Below you can see the Rapid-I crew which visited the OSBI 2010. From left: Sebastian Loh, Dr. Simon Fischer, Nadja Mierswa, myself (Dr. Ingo Mierswa), Tobias Malbrecht, Helge Homburg, Christian Brabandt, and Ralf Klinkenberg.

We ended the day with a talk of Olaf Laber about Ingres VectorWise. Together with Ingres. we have shown the integration of RapidAnalytics and Ingres VectorWise in one of the workshops before (amazing: we reduced the time for the in-database-induction of a decision tree from 9 minutes to 15 seconds just by using VectorWise). In his talk, Olaf has presented some very interesting details of VectorWise and - as always when people hear about this fascinating technology for a first time - he quickly got a lot of discussion about the benefits of Ingres VectorWise.

We had an amazing program and we got a lot of positive comments for organizing this event. It was a lot of work but the day really was fun and I met so many wonderful people and exchanged a lot of ideas. Finally, I would also like to thank our partners Actuate, Ancud IT, Ingres, Jaspersoft, Jedox, Talend, and viadee for their participation and support!

 Data Mining 7 Dec 2010 Data Mining Map by Ingo Mierswa Comment (0)

Recently we had a discussion about good resources for data mining beginners in our forum. Well, there are a lot of books out there and I am not going to repeat the recommendations from the forum thread here.

However, I would like to add another resource which is quite helpful to understand many important concepts of data mining and how they relate to each other. Check out the data mining map of Dr. Sayad of the University of Toronto:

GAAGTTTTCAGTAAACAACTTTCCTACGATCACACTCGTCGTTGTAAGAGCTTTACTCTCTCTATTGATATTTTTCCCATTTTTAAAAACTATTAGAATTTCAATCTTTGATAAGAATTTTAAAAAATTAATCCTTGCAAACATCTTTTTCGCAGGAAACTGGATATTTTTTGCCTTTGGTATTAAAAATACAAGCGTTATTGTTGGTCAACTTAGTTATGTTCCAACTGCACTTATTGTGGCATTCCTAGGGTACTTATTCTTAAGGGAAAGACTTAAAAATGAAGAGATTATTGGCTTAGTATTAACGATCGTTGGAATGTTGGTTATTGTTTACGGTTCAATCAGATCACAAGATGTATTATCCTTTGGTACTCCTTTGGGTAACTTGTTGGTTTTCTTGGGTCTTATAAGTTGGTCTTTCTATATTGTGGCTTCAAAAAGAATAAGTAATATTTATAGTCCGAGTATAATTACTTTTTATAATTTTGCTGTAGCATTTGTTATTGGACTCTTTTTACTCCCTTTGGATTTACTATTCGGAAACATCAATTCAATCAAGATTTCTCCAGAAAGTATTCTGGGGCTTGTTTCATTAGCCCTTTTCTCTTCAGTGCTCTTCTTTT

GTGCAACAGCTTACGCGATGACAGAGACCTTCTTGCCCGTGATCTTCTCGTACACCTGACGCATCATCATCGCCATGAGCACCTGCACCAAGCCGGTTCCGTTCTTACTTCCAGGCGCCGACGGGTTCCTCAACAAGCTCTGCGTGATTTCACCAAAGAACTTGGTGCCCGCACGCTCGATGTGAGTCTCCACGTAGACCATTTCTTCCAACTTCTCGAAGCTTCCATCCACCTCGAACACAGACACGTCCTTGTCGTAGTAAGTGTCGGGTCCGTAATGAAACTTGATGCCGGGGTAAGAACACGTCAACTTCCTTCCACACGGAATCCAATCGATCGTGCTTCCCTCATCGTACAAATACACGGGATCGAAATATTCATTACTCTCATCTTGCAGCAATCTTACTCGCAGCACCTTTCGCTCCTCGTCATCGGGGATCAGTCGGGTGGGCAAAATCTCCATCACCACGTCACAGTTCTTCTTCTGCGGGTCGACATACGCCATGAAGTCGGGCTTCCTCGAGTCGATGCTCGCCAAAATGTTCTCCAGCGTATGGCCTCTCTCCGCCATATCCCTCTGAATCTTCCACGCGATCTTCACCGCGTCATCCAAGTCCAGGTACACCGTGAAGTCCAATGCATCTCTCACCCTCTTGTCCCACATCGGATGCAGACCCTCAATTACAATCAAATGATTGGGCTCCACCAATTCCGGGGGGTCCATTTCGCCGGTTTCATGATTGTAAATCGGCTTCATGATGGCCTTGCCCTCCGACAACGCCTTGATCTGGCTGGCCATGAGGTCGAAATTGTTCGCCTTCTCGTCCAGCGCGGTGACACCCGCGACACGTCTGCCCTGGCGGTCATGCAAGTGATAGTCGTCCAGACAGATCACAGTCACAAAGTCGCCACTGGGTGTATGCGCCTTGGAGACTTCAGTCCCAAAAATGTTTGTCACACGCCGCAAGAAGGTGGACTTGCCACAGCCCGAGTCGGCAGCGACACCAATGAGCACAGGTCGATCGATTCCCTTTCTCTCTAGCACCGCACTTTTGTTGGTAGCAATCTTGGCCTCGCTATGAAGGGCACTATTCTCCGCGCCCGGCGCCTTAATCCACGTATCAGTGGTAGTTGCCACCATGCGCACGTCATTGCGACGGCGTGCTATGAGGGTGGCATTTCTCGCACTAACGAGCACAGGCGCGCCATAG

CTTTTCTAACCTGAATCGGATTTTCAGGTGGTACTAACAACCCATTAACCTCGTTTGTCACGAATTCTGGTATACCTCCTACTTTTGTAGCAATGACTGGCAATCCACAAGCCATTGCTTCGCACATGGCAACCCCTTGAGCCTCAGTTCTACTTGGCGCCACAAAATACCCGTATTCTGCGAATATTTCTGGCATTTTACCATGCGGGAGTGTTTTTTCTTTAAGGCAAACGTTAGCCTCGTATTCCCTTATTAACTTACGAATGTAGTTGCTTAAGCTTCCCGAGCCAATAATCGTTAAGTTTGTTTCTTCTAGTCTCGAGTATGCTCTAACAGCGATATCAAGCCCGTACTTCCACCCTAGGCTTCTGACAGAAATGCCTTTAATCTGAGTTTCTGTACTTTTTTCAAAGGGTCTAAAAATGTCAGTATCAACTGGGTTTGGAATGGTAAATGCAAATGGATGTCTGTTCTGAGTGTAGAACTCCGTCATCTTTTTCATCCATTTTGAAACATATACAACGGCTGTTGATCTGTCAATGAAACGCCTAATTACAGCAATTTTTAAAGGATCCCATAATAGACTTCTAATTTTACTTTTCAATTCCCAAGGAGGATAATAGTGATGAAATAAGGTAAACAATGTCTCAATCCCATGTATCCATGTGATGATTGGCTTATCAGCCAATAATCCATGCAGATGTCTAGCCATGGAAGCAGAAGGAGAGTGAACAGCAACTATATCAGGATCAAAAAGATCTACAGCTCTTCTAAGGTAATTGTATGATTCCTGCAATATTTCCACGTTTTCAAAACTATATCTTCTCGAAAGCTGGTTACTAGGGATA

Of course, the texts behind the map are not complete in a sense that you will not need any other resource or that any topic is covered. But it is fun to browse through the concepts and delve deeper and deeper until you finally reach the more sophisticated algorithms.

Check out this nice training resource and have fun!

 Trading, R, Process, Example 6 Dec 2010 RapidMiner and R for Trading Part II: Genetic Optimization by Ingo Mierswa Comment (0)
A couple of weeks ago, the author Neural Concepts has posted a description of a a very interesting application for RapidMiner and its new R Extension. In his blog A Physicist in Wall Street , he has described a complete trading system based on this combination.

Our blog post about this financial data mining application quickly became one of our most often read articles here in this blog and so I am sure that many of you will be really happy to see that Neural Concepts has improved his processes by means of genetic optimization schemes and get much better results now. The following picture shows the return over time:

The goal still is the prediction of the next day's close price in order to generate buying and selling signals. But now the approach was improved a lot and described in detail in a nice video. Check out the original blog post for more details:

And here is the video showing all steps in detail:

 Math, Fun 3 Dec 2010 Fun Math Trick: Squaring Numbers Close to 100 by Ingo Mierswa Comment (1)

I just stumbled upon this nice little trick which helps you to square numbers which are close to 100.

Let's say, you want to calculate 105*105. Then you can simply add the difference between 100 and 105 which is 5 to the 105 and get 110 which are the first three digits. Then just add 5 squared and you will get 11025 which is the result. This works for all numbers up to 150 but is more useful if the number is close to 100. By the way, it also works for numbers smaller then 100 but in that case you simply have to subtract the difference to 100 from your number.

The following video is giving you some more examples and also shows what happens for larger distances:

Neat!